Elaine Harmon was a WASP, one of the Women’s Air Force Service Pilots, a distinguished group of women who, while not technically considered part of the military, nevertheless served in variety of vital roles during World War II.
In a story from The New York Times (Feb. 28), “Like those active-duty military members, the WASPs wore uniforms, carried weapons, had access to classified information and saluted their superiors. Along with training men to fly bombers, the WASPs flew fighter planes from military bases to ports, where they were shipped to battle overseas. At least three dozen of them died or were killed while serving.”
And these women are excluded from being buried at Arlington?
“According to Army rules for the cemetery,” the Times writes, “had Mrs. Harmon been married to a veteran already laid to rest at Arlington, her request would be approved, even if she had never served in a military unit. And several foreigners are buried in Arlington — including a German prisoner of war from World War II who died in American custody.
“ ‘Think of the irony that at the same time the Pentagon is opening up all missions to men and women in the military they are closing the door to the women who were pioneers,’ said Representative Martha McSally, Republican of Arizona, referring to Defense Secretary Ashton B. Carter’s decision last year to open combat roles to women. …
“The Army said an internal legal review last year concluded that a technicality in legislation passed in 1977 prevented the WASPs from being buried at Arlington. The bill designated the women as active duty for the purposes of Department of Veterans Affairs benefits. But that legislation did not give them status with the armed services, and so did not confer the right to be buried at Arlington. …
“ ‘It was heartbreaking and confusing,’ said Tiffany Miller, one of Mrs. Harmon’s granddaughters. ‘To single out WASPs is cruel — to say your service doesn’t count, that you’re not good enough to be buried in Arlington.’
“Mrs. Harmon’s family — which, like most Americans, was not schooled in how to navigate the workings of Pentagon bureaucracy — was unsure what to do. Relatives filed Freedom of Information Act requests to learn as much as they could about the policy, and they contacted their senators and representative. Mrs. Harmon’s granddaughters even launched a campaign on social media [More than 165,000 have signed a petition calling for support, including me. They need to reach a threshold of 200,000]. But the Army was not budging. …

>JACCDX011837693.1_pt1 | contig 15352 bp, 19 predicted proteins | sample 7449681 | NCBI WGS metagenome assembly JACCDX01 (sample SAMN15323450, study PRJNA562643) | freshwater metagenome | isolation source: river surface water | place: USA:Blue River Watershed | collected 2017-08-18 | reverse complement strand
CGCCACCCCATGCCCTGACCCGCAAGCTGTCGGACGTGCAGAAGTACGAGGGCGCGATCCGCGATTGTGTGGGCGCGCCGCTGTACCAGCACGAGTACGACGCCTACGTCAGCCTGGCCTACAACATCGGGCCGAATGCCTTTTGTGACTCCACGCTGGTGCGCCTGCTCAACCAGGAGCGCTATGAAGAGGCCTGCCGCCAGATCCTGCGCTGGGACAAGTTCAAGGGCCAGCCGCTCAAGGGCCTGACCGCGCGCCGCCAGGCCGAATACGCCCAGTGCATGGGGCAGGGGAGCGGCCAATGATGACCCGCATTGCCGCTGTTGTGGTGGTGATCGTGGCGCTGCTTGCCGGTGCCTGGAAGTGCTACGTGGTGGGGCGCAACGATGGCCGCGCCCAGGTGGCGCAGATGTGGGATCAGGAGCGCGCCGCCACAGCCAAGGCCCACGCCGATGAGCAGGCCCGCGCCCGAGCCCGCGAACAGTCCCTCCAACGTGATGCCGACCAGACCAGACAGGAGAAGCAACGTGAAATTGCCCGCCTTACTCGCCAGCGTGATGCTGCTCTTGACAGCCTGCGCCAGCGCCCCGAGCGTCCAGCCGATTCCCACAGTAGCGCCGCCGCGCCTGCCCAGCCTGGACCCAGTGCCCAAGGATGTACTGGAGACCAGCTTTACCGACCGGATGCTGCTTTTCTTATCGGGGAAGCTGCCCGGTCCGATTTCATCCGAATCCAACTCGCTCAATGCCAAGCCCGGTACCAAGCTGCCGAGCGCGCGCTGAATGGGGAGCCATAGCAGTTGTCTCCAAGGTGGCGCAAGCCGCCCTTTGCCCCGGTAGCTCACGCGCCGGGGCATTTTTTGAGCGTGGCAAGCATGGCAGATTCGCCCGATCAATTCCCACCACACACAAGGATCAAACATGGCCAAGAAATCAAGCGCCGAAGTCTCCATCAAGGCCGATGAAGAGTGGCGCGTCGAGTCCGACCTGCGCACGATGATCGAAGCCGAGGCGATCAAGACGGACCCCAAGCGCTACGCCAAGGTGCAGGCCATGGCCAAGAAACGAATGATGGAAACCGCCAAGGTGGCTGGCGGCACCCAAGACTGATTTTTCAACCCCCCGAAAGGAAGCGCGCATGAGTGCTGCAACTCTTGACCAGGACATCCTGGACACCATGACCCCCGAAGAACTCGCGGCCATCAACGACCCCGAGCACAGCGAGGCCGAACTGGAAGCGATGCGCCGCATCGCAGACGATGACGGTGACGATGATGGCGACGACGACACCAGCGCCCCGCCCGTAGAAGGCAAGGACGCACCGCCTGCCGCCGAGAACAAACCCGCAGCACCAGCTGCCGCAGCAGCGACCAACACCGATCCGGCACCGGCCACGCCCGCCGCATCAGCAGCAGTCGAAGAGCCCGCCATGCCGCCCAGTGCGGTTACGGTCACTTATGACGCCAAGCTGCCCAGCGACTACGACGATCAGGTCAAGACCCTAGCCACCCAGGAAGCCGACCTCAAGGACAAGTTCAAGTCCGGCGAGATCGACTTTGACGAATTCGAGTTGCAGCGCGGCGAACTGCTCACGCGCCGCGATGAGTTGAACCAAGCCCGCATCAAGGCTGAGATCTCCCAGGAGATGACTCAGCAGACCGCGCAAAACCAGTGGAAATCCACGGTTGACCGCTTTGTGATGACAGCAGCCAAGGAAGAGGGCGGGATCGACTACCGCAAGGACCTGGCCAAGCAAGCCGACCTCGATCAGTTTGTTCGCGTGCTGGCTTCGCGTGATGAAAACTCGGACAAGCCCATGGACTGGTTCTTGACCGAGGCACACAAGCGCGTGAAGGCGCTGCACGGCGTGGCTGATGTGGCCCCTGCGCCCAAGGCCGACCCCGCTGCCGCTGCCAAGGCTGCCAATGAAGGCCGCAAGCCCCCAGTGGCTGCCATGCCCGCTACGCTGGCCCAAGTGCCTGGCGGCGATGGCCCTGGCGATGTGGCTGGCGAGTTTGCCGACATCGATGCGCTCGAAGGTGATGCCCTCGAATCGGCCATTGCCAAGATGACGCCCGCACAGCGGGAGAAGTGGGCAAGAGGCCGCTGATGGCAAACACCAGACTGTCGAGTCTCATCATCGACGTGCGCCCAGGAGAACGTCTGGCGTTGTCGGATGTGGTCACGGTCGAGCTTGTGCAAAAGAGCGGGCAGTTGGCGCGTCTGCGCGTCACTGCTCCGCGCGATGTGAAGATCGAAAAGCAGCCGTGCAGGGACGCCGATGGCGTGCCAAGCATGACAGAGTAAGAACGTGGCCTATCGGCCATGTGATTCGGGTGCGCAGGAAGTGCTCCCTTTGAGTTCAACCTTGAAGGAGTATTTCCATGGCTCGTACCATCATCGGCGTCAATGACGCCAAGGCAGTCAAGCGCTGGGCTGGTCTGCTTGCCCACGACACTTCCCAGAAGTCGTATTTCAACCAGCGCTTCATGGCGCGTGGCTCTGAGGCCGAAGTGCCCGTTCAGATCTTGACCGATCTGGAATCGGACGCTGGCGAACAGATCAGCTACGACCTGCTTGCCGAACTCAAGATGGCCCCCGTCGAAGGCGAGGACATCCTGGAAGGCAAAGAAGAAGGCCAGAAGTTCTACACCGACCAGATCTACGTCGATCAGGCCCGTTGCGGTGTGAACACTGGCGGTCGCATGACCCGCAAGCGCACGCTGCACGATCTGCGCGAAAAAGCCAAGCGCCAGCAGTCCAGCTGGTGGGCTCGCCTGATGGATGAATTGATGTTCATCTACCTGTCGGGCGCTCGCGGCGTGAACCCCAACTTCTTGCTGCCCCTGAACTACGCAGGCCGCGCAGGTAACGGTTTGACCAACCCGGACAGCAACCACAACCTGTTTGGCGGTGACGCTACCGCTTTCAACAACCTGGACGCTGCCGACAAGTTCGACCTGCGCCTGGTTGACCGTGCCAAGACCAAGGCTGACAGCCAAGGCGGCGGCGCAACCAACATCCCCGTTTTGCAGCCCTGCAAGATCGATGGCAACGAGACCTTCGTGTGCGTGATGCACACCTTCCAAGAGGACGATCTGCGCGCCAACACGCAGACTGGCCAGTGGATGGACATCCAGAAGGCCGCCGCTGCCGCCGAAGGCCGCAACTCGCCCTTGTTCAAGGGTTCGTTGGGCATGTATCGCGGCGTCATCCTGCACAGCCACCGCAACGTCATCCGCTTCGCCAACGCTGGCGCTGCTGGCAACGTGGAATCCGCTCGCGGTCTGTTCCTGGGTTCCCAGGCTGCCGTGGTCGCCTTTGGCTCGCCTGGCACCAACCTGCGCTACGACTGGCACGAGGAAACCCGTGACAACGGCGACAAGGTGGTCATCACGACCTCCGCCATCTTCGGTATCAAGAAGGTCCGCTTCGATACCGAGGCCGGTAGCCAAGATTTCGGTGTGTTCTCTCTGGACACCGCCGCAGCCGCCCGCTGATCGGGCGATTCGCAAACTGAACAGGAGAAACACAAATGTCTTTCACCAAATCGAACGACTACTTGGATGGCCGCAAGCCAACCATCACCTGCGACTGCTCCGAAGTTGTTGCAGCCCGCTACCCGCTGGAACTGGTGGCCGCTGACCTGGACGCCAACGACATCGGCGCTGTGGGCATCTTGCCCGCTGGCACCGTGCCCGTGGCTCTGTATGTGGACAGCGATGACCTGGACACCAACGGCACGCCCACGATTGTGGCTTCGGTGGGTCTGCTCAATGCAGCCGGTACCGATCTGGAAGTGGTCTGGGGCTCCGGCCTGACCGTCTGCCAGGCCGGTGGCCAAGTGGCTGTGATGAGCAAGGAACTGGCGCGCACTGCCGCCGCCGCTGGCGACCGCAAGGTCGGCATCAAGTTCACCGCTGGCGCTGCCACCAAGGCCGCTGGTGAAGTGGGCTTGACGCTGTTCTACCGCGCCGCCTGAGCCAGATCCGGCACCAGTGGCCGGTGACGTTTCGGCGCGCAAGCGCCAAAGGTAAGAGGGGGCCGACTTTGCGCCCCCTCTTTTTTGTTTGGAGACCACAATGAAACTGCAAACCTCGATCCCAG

“McSally, who was the Air Force’s first female fighter pilot to fly in combat, has introduced legislation that would allow the WASPs to be buried at Arlington.”
“The Army also argues that the cemetery — where more than 400,000 veterans, their spouses and others are buried — is running out of space for graves and urns. … ‘Based upon current demand and capacity, Arlington will exhaust interment and inurnment space for any active-duty service member or veteran in the next 20 years, by the mid-2030s,’ the Army said in a statement. …
“ ‘These women were the example that women could be pilots,’ Ms. McSally said. ‘An airplane doesn’t care if you’re a boy or a girl. It’s how you fly, shoot the gun and drop bombs. And they proved that, and I’m just so grateful for them.’
“Support has built for the legislation, which has more than 100 co-sponsors. On Thursday, the House Committee on Veterans’ Affairs sent the bill to the House floor.”
My question for the Army: If thirty-eight of these pilots died in service to their country, what does it take to be considered worthy of being buried at Arlington?
On the petition website, Harmon’s granddaughter writes, “Arlington National Cemetery states: ‘Service to country is the common thread that binds all who are remembered and honored at Arlington’; Our grandmother, and the other WASP, certainly embodied that ideal.”
How many others are in a similar position, and when will we see a change?
Correction: The 200,000 signature threshold was created by Change.org and is not tied to any government standard or the current pending legislation.